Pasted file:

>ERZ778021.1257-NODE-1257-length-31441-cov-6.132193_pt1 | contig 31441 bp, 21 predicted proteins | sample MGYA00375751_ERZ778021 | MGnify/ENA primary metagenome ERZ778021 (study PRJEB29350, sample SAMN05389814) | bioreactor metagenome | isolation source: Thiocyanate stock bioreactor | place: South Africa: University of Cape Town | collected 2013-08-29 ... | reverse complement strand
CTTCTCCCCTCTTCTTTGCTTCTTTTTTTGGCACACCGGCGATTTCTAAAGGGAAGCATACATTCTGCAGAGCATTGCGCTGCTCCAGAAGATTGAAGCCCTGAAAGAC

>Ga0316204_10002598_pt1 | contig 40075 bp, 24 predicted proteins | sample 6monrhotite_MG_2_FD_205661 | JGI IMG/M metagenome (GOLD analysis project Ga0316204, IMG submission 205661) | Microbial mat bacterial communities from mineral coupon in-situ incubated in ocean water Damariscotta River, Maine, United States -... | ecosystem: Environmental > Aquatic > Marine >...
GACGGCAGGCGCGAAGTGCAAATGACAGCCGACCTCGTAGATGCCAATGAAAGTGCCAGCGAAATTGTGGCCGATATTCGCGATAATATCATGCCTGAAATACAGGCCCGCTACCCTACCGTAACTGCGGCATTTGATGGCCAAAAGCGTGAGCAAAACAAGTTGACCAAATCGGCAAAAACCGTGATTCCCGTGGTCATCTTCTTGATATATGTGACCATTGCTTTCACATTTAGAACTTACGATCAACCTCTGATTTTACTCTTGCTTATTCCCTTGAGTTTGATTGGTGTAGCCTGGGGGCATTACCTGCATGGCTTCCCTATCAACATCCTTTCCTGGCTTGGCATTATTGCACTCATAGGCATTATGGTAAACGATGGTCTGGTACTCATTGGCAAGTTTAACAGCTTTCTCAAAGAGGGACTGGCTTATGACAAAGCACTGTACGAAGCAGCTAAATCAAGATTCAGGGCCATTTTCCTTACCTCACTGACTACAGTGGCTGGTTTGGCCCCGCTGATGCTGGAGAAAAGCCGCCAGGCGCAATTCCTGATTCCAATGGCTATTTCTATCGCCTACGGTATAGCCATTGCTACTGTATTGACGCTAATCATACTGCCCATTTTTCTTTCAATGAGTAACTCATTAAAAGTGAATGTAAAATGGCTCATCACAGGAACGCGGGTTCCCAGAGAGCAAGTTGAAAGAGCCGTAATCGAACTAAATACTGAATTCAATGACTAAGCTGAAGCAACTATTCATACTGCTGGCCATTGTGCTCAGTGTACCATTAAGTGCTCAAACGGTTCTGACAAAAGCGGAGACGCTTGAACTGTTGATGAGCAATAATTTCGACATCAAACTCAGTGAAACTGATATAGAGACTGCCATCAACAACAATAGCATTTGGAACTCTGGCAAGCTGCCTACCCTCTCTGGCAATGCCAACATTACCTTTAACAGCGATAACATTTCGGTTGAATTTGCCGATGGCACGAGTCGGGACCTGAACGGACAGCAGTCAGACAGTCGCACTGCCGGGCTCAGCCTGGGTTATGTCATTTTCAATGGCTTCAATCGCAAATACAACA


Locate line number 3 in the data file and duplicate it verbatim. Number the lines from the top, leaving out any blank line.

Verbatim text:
>Ga0316204_10002598_pt1 | contig 40075 bp, 24 predicted proteins | sample 6monrhotite_MG_2_FD_205661 | JGI IMG/M metagenome (GOLD analysis project Ga0316204, IMG submission 205661) | Microbial mat bacterial communities from mineral coupon in-situ incubated in ocean water Damariscotta River, Maine, United States -... | ecosystem: Environmental > Aquatic > Marine >...